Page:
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OK this is silly but I found the solution the error had to do with an /etc/fstab entry for an USB drive: /dev/disk/by-label/SeqData1 /mnt/SeqData1 nosuid,nodev,nobootwait,nofail,noauto,x-gvfs-show 0 0 I had to comment this one out and systemd booted fine. Why this entry for a USB drive was there in the first place I'm not sure. I tried first using nofail ...


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This is not a matter of systemd but of sddm. Had a similar issue, which turned out to be a missing sddm.conf. Your installation is recoverable, just needs more details from your side in order to find out the best approach. Can you reach a virtual terminal by simply pressing ALT+CTRL+F1 ? (return with ALT+F7) - This should be the case if you can see just the ...


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You can create a symlink of your upstart file from /etc/init/sidekiq.conf to /etc/init.d/sidekiq and then run sudo service sidekiq start . A better way to debug your upstart script is to put pre and post block as mentioned here http://upstart.ubuntu.com/getting-started.html . Here is a sample sidekiq.conf ...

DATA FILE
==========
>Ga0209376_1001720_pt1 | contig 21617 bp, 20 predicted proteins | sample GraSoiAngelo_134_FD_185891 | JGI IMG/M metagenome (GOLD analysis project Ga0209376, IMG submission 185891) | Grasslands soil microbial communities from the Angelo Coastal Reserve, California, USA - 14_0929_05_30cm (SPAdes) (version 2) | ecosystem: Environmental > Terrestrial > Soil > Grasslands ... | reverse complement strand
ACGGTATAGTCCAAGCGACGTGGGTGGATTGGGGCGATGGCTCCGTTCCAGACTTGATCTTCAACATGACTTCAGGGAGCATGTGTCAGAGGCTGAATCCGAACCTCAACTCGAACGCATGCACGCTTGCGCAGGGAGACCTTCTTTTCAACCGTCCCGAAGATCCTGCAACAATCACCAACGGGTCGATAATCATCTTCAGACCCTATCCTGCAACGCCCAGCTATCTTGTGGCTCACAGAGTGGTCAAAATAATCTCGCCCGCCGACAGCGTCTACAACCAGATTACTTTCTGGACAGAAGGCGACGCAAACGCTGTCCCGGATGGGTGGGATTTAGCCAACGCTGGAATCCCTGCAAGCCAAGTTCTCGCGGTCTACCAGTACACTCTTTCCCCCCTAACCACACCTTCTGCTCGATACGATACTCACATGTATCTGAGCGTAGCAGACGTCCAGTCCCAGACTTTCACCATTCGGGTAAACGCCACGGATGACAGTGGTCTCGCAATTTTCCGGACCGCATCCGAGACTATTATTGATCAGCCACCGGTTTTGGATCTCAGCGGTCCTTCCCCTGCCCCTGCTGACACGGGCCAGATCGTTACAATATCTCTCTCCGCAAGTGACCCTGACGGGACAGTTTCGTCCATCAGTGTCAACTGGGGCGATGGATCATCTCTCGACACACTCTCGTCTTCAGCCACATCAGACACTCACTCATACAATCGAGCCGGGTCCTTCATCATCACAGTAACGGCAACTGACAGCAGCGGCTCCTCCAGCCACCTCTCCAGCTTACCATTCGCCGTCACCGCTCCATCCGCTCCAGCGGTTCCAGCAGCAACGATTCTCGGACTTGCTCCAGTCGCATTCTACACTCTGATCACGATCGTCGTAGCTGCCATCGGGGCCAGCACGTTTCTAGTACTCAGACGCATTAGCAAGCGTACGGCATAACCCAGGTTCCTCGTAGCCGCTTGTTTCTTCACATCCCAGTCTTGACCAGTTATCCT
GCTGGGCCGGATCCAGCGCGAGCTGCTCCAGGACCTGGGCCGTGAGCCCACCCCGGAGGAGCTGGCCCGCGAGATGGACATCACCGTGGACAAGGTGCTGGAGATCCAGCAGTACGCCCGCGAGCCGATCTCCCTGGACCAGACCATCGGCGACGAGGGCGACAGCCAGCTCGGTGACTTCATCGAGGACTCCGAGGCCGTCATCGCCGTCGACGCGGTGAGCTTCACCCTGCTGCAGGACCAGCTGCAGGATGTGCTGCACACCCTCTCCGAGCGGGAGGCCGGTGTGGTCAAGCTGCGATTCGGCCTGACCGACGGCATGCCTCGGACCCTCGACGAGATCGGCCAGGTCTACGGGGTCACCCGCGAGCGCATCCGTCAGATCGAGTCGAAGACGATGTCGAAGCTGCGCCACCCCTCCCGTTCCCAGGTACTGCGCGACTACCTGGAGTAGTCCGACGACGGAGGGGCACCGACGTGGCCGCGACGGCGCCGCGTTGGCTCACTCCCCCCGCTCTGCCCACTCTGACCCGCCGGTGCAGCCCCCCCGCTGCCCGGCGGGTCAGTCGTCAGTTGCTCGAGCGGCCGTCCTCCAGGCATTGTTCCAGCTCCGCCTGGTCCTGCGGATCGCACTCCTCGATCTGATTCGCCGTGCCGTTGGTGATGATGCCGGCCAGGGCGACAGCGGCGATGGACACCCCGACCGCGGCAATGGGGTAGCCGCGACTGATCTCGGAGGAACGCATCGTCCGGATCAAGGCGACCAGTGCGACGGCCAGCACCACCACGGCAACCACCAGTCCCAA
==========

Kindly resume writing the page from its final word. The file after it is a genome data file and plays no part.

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Yes, because you are using Ubuntu 15.10, you can now use systemd to disable these unwanted services. You have two options: disable & mask. OPTION ONE: When you mask a service, you prevent any user or service from starting this service by creating a symlink to /dev/null. To mask a service: For example to completely disable apport, run the following ...


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It sounds like the script is executed by /bin/dash instead of /bin/bash. Therefore, the solution of sneetsher creation of a script which state /bin/bash via shebang as interpreter should work.


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Drive was FAT32 formatted, /etc/fstab was trying to mount as EXT4. Why this caused a networking issue is beyond me, but it did and is now solved.


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I think the answer to your problem is at http://efiop-notes.blogspot.com/2014/06/how-to-set-pid-using-nslastpid.html, which is a much starter way of taking care of upstart issues than by cycling through all pids until you create the one that upstart is looking for. Simply compile the program with the C compiler and run it as sudo with the PID that upstart ...



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